The Japanese researchers say that adding magnesium supplementation may help to relax the blood vessels, which is usually recognized as a mechanism that helps to lower blood pressure. When blood vessels are contracted tightly – (which means that they are not relaxed) -- the heart has to work much harder to push blood through the blood vessels in the body, which in turn raises blood pressure.
In the study, three different measurements were used by the researchers to learn the effects of taking a magnesium supplement and how it affected the blood pressures of 60 men and women who were diagnosed with high blood pressure. The participants had their blood pressure measurements while at the office, at home and then an average for the whole day. The researchers determined that the results of the study were not affected by the participants' taking medication to manage their high blood pressure.
The participating individuals took magnesium supplementation for eight weeks and then did not take it for the following eight weeks. Once the sixteen week trial period was over and the participants were examined, Yuhei Kawano, M.D., and researchers at the National Cardiovascular Center in Osaka, Japan, determined that, "blood pressures were significantly lower during the magnesium supplementation period, although the differences were small."1
Changes in blood pressure averaged about 2.7 millimeters of mercury (mm/Hg) less in systolic (top number) pressure and 1.5 mm/Hg less in diastolic (bottom number) pressure while participants were taking magnesium. Kawano and his colleagues say the effect of magnesium on lowering blood pressure was greater for people with higher blood pressure.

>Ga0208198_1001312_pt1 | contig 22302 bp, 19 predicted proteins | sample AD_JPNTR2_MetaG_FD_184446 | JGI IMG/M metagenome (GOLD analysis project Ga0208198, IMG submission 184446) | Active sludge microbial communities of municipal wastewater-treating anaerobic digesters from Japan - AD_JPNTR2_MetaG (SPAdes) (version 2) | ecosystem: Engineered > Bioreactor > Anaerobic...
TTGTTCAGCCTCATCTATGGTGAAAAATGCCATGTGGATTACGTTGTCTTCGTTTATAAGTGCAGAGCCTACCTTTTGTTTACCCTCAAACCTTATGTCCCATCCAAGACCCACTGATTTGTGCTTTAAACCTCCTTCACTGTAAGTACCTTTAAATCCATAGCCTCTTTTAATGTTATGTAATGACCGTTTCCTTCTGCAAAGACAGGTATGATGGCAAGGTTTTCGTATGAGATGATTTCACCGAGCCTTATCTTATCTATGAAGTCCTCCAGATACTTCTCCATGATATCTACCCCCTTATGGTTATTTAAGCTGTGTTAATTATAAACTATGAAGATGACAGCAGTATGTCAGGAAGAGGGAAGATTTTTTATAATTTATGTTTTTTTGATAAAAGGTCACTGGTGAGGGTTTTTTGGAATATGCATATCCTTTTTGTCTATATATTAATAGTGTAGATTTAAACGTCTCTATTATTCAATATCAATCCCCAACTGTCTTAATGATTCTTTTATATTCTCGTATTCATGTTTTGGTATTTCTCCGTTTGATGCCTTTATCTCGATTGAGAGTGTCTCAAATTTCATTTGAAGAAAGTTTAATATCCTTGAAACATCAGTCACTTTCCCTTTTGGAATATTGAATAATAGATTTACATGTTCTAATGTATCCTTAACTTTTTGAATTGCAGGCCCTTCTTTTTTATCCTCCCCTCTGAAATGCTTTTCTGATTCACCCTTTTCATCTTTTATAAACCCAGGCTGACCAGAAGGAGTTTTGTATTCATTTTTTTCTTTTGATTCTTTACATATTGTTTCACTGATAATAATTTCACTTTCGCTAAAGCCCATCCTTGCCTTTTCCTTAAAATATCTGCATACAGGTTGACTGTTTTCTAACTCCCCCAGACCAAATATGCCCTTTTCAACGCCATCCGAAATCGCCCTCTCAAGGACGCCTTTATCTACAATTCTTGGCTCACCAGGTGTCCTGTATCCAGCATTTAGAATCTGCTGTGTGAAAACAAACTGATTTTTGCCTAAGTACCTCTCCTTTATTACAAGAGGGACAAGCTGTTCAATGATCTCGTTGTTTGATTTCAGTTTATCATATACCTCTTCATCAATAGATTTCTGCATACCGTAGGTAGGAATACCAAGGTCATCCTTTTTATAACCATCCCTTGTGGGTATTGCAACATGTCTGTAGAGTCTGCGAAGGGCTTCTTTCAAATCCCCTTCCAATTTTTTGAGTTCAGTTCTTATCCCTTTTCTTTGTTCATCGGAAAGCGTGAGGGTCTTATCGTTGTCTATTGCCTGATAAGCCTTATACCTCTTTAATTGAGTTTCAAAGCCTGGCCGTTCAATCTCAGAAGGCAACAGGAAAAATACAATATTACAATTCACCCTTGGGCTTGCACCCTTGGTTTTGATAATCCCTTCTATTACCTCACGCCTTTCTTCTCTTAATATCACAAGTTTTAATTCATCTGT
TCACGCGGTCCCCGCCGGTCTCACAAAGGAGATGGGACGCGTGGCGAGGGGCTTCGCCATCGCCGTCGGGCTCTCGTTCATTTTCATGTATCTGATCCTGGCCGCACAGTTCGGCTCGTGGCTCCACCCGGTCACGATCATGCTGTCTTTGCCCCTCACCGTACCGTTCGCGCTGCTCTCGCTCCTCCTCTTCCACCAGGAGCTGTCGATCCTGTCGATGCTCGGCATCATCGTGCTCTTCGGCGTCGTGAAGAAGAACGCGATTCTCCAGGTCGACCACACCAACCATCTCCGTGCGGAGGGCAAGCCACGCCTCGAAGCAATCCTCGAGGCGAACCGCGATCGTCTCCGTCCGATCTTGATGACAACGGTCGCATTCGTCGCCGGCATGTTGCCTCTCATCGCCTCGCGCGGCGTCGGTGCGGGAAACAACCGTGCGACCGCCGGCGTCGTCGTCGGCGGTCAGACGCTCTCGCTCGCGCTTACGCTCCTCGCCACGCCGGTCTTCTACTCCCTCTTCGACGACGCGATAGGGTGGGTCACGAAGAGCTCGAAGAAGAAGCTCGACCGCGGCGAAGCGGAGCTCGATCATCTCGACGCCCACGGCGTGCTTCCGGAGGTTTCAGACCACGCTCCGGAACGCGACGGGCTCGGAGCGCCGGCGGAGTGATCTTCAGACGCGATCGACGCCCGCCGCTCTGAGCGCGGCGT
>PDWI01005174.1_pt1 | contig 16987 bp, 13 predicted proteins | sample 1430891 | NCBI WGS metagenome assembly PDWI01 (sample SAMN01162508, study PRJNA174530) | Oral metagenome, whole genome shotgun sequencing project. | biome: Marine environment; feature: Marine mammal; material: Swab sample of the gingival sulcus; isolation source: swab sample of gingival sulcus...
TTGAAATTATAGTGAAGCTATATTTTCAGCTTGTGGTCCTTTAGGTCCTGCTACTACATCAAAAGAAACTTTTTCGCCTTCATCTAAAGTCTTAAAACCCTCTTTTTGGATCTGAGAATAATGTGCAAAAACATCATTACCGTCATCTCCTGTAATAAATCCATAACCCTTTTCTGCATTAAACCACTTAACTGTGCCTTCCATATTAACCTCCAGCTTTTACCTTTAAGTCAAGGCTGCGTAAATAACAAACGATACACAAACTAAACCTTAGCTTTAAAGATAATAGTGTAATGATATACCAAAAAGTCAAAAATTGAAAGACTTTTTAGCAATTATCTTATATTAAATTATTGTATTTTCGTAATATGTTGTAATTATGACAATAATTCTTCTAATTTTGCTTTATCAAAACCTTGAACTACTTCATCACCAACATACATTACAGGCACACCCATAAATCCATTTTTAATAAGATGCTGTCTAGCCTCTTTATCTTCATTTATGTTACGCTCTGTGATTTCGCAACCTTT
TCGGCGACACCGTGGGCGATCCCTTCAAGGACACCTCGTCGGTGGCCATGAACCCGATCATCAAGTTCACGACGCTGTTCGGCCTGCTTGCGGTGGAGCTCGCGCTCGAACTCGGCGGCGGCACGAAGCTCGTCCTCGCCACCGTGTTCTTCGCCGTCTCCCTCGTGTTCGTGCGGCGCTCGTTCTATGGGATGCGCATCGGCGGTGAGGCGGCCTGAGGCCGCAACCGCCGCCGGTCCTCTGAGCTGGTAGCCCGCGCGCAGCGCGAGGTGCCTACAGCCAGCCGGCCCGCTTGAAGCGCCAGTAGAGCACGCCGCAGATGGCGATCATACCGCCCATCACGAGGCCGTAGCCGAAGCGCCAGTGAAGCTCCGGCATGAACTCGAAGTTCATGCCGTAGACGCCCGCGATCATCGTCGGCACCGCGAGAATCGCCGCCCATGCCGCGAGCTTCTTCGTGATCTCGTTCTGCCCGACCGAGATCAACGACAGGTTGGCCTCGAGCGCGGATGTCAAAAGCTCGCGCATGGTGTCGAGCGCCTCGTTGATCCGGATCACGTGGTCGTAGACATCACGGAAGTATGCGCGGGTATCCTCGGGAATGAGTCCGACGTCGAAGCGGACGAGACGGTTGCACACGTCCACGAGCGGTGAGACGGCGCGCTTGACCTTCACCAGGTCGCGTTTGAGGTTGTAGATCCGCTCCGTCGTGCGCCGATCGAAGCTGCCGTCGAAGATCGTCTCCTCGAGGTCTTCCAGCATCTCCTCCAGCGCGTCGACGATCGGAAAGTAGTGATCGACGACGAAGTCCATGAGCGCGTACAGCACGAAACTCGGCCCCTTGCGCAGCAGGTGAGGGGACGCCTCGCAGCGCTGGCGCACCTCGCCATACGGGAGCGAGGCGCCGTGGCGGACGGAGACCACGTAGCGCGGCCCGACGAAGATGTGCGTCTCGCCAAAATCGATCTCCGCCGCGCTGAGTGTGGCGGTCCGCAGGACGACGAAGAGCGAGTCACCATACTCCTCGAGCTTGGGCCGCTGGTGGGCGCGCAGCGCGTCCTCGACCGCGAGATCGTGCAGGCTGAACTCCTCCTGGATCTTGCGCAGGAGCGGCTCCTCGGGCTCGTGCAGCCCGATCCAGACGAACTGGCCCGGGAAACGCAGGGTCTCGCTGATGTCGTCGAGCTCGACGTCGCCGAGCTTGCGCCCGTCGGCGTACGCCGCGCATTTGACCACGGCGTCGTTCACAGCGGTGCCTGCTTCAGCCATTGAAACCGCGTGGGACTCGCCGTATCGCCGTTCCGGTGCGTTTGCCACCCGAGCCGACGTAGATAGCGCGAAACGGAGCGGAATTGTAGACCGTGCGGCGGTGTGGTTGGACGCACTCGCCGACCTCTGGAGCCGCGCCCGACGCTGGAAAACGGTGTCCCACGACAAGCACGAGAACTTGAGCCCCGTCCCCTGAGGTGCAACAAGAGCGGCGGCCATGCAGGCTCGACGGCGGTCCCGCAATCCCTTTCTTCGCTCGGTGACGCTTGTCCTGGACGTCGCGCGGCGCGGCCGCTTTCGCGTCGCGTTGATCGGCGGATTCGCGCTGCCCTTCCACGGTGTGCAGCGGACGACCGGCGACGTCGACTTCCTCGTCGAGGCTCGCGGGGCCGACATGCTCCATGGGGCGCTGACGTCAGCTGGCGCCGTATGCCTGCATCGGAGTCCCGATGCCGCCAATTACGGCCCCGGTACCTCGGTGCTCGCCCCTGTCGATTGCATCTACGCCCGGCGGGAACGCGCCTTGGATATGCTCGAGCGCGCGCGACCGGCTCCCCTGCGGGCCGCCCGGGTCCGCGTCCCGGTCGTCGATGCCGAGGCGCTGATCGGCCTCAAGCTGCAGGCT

The American Heart Association says additional research should be done before it can decide as to whether magnesium supplements should be recommended for people with high blood pressure. Co-authors of this study were Hiroaki Matsuoka, Shuichi Takishita, and Teruo Omae.
In another study, researchers at Vanderbilt University School of Medicine examined evidence of linking greater intakes of potassium, magnesium and calcium in helping to lower blood pressure. They reviewed an extensive amount of medical research literature to see if they could establish the roles that potassium, magnesium, and calcium play when persistent and pathological high blood pressure for which no specific cause can be found. The reviewers especially noted those studies that had clinical trial evidence and results showing mechanism of action.
After examining the literature, the reviewers found that potassium had the strongest and highest amount of evidence to substantiate its role in maintaining healthy blood pressure. There was also additional evidence that an increase intake of magnesium and calcium was linked to lower blood pressure. However, the mechanisms of action were less distinct as compared to the potassium studies.
According to the reviewers, “A high intake of these minerals through increased consumption of fruits and vegetables may improve blood pressure levels and reduce coronary heart disease and stroke.”2
- American Heart Association (1998, August 24). Magnesium Supplements May Help Lower High Blood Pressure. ScienceDaily. Retrieved March 24, 2009, from http://www.sciencedaily.com /releases/1998/08/980824071607.htm
Houston MC, Harper KJ.
Potassium, Magnesium, and
Calcium: Their Role in Both
the Cause and Treatment of
Hypertension. J Clin